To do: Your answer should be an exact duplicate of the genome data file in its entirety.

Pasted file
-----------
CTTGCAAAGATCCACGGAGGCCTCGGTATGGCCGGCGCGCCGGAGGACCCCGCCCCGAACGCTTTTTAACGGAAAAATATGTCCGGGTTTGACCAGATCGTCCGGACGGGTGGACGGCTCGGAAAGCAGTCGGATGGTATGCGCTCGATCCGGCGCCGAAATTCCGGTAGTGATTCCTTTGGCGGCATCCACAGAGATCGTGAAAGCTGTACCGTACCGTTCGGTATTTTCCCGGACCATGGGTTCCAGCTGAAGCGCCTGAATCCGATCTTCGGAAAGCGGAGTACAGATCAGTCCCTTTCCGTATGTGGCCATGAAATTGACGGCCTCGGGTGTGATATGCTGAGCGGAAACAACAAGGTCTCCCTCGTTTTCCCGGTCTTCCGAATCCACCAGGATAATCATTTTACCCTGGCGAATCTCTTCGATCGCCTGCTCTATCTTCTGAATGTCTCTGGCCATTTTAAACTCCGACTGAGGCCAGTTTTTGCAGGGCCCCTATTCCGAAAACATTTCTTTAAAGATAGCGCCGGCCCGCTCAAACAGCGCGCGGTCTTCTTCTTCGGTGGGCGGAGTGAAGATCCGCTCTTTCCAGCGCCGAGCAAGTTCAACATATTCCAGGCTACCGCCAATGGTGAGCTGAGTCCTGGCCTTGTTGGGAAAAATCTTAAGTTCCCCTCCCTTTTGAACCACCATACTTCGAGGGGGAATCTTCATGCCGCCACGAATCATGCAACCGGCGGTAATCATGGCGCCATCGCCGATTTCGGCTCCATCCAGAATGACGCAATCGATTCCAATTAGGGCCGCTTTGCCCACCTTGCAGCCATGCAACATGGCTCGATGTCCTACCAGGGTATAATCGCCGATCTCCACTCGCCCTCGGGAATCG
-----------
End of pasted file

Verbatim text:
CTTGCAAAGATCCACGGAGGCCTCGGTATGGCCGGCGCGCCGGAGGACCCCGCCCCGAACGCTTTTTAACGGAAAAATATGTCCGGGTTTGACCAGATCGTCCGGACGGGTGGACGGCTCGGAAAGCAGTCGGATGGTATGCGCTCGATCCGGCGCCGAAATTCCGGTAGTGATTCCTTTGGCGGCATCCACAGAGATCGTGAAAGCTGTACCGTACCGTTCGGTATTTTCCCGGACCATGGGTTCCAGCTGAAGCGCCTGAATCCGATCTTCGGAAAGCGGAGTACAGATCAGTCCCTTTCCGTATGTGGCCATGAAATTGACGGCCTCGGGTGTGATATGCTGAGCGGAAACAACAAGGTCTCCCTCGTTTTCCCGGTCTTCCGAATCCACCAGGATAATCATTTTACCCTGGCGAATCTCTTCGATCGCCTGCTCTATCTTCTGAATGTCTCTGGCCATTTTAAACTCCGACTGAGGCCAGTTTTTGCAGGGCCCCTATTCCGAAAACATTTCTTTAAAGATAGCGCCGGCCCGCTCAAACAGCGCGCGGTCTTCTTCTTCGGTGGGCGGAGTGAAGATCCGCTCTTTCCAGCGCCGAGCAAGTTCAACATATTCCAGGCTACCGCCAATGGTGAGCTGAGTCCTGGCCTTGTTGGGAAAAATCTTAAGTTCCCCTCCCTTTTGAACCACCATACTTCGAGGGGGAATCTTCATGCCGCCACGAATCATGCAACCGGCGGTAATCATGGCGCCATCGCCGATTTCGGCTCCATCCAGAATGACGCAATCGATTCCAATTAGGGCCGCTTTGCCCACCTTGCAGCCATGCAACATGGCTCGATGTCCTACCAGGGTATAATCGCCGATCTCCACTCGCCCTCGGGAATCG